When to Use a SEF Component

SEF URLsThis post is intended to answer the question, “Can I avoid using an SEF URL component such as sh404SEF or SEF Advance? Joomla 1.5 default SEF URLs should be enough, right?

Simply – yes. There are many sites and circumstances where Joomla 1.5 default SEF URLs are enough. They are great for most people – certainly are a big leap forward over 1.0. Adding an SEF URL component may simply be adding an extra, unneccessary layer of complexity.

However, for some sites and circumstances, an SEF URL component is a must. Here is a rundown of the ones I’ve encountered most often:

1) Migrations Are Much Easier

I often try to explain migrations this way …. imagine if you had a coffee shop with a steady stream of customers. One day you shut your doors and moved to the other side of town. Imagine how many of them would bother to travel the extra 20 minutes to visit you. Now imagine that you didn’t even put a note on the door telling them where you’d gone.

That’s essentially what most people do when they migrate sites. They break all their URLs and often don’t even bother to redirect them. From my experience, how people manage the URLs during a migration has a huge effect on visitors numbers:

  • Kept the same URLs: no drop in traffic
  • 301 redirects from old URLs to new: Around a 25% drop in traffic. (read one example here)
  • Broken URLs with no redirects: A 50% or greater drop in traffic

SEF Components give you the flexibility to maintain the URLs from almost any kind of existing site.

2) You’re running a News Site

Google News is a huge source of traffic and the aim of any serious news site is to be included. To qualify, the URL for each article must contain a unique number consisting of at least three digits. In Joomla, you need sh404SEF or SEF Advance to do that.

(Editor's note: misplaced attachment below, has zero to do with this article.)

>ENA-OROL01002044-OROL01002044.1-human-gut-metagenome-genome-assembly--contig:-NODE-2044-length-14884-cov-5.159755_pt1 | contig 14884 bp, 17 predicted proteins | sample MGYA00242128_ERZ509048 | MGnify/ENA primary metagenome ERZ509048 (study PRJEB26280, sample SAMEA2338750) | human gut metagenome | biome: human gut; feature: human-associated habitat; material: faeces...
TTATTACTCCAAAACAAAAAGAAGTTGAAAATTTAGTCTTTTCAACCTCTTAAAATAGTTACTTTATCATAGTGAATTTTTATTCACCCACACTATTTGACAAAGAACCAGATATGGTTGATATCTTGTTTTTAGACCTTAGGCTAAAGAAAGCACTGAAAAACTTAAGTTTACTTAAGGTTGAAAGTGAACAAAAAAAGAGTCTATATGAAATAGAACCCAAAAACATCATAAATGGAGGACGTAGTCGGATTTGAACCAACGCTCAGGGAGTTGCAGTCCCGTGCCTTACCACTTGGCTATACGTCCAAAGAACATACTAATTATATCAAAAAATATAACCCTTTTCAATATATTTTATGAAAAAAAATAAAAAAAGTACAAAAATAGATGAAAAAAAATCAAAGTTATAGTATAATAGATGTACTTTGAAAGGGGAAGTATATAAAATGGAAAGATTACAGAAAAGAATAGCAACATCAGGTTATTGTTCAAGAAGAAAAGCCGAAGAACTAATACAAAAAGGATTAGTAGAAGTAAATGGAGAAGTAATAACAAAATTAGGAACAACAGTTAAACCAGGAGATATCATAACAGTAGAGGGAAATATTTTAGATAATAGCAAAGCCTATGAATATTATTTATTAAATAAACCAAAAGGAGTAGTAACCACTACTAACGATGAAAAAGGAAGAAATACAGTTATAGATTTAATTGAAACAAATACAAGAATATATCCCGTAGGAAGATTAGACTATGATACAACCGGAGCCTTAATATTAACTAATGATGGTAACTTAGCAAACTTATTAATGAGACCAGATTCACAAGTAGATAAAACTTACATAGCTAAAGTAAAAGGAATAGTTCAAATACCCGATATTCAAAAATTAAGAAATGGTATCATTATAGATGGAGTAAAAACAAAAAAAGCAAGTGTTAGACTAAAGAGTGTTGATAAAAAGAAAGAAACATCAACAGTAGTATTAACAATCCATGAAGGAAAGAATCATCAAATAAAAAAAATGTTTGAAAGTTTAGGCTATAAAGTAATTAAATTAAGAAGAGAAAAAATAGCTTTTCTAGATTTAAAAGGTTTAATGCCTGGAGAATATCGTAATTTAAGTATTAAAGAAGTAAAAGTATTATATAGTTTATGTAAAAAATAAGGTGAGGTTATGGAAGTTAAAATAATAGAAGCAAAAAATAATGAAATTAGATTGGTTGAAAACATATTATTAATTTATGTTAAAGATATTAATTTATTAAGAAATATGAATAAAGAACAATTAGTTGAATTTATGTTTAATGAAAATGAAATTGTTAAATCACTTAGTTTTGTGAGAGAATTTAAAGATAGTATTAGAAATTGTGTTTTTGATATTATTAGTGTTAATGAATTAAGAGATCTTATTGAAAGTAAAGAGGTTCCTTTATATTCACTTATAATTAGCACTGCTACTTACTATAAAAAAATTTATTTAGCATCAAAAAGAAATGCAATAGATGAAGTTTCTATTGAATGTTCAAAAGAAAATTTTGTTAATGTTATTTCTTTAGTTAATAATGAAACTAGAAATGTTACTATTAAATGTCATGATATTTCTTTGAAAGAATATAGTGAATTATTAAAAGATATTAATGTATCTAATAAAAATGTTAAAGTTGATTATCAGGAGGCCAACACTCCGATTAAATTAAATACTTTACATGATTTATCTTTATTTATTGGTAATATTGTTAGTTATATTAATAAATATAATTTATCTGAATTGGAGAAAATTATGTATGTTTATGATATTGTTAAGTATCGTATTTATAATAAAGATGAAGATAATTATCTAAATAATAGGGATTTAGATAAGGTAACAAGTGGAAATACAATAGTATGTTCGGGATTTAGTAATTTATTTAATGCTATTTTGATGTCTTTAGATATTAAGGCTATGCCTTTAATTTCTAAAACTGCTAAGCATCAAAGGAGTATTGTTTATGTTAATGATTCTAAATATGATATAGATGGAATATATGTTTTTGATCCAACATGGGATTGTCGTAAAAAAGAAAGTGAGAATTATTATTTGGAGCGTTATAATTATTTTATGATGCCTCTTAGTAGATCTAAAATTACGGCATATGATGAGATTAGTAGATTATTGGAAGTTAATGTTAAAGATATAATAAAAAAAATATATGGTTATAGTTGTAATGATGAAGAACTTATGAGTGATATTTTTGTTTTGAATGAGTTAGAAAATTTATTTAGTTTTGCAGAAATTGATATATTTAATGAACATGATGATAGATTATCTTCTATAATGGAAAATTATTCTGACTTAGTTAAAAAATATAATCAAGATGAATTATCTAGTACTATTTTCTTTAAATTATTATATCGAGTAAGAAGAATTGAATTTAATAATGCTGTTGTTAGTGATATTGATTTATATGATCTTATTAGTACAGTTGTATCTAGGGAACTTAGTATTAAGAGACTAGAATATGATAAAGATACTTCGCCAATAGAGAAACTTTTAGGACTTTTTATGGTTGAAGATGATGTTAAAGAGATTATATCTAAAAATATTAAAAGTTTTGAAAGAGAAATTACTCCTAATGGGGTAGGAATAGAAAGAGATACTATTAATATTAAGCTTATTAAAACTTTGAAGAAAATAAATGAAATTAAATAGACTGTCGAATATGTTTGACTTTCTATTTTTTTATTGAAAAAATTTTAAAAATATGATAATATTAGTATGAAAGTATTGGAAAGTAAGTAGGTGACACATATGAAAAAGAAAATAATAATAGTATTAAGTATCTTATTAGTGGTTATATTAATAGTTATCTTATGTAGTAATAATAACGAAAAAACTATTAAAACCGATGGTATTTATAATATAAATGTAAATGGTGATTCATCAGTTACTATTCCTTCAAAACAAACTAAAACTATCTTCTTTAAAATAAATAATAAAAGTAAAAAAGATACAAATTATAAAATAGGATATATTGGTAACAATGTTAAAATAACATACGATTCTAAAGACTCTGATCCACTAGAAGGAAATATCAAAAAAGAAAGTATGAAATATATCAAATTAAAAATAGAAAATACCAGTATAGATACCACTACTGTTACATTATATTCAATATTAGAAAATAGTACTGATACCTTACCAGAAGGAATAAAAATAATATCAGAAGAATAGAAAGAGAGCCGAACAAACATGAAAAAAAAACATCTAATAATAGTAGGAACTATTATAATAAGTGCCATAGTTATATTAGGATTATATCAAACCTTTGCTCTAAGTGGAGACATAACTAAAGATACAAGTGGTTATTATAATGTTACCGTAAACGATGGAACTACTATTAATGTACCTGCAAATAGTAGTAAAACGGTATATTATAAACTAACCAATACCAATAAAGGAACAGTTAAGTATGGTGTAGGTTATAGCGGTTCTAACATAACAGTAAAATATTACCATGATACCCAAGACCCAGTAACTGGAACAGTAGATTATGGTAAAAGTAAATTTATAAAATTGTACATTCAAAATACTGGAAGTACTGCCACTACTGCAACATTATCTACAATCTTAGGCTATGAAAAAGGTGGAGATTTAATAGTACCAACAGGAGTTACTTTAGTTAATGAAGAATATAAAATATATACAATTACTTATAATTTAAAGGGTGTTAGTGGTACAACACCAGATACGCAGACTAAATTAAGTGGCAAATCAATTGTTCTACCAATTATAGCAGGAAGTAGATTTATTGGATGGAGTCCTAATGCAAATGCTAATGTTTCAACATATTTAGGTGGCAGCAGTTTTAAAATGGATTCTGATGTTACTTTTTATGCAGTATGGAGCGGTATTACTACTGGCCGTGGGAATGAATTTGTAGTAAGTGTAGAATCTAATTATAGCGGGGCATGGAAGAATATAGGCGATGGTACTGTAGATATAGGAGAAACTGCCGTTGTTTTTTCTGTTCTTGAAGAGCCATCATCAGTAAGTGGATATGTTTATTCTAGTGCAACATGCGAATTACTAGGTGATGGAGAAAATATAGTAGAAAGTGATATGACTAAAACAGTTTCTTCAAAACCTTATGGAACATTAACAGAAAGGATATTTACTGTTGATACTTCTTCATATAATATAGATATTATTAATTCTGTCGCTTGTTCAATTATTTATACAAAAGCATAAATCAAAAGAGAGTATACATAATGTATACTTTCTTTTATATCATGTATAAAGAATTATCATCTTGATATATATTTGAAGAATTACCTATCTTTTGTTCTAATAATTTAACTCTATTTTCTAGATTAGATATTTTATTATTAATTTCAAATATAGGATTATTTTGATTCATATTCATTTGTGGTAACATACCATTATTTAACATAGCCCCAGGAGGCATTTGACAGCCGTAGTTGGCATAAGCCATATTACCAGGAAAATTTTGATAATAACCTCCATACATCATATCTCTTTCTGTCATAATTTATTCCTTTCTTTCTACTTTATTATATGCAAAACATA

3) You’ve got a Large Site or One With Complex Menus

Or even not so complicated. Because of the some problems with our shopping cart, we had to use default SEF URLs on joomlatraining.com. By having a link to Atlanta directly and also from inside a dropdown menu we ended up with two URLs indexed for one page:

  • joomlatraining.com/atlanta
  • joomlatraining.com/south-west/atlanta

The problem is worse if you’re using Joomla’s sections and categories. These are all links to one article:

  • woofandwarp.com/joomla/32-joomla-and-duplicate-content-what-does-google-think
  • woofandwarp.com/blog/2-joomla/32-joomla-and-duplicate-content-what-does-google-think
  • woofandwarp.com/index.php?option=com_content&view=article=&id=32
  • woofandwarp.com/component/content/article/2-joomla/32-joomla-and-duplicate-content-what-does-google-think

SEF components solve this problem with automapping – 1 URL per page.

4) You’re in a Very Competitive Market

I often hear these complaints about SEF components:

  • “Joomla.org has a Page Rank of 9 and it doesn’t use an SEF extension”. True, but Joomla.org isn’t really competing for traffic. That’s not its purpose. It also has the advantage of a stellar reputation and literally over 12 million incoming links. Most of us aren’t so fortunate.
  • “I’m a non-profit / school site. Why should I bother?” You probably shouldn’t. Unless you’re in a frantic competition to attract students via the internet, you don’t need the competitive edge.

But, if you’re in a hyper-competitive market with other companies optimizing their sites to the max, you need to be doing the same. In addition to managing the URLs, SEF components often offer a host of other features from h1 tags and improved 404 handling to inserting titles in read more links. Every little helps.

Over to You …

Can you think of any more circumstances when SEF URLs components are needed? Do you find them useful or simply frustrating?

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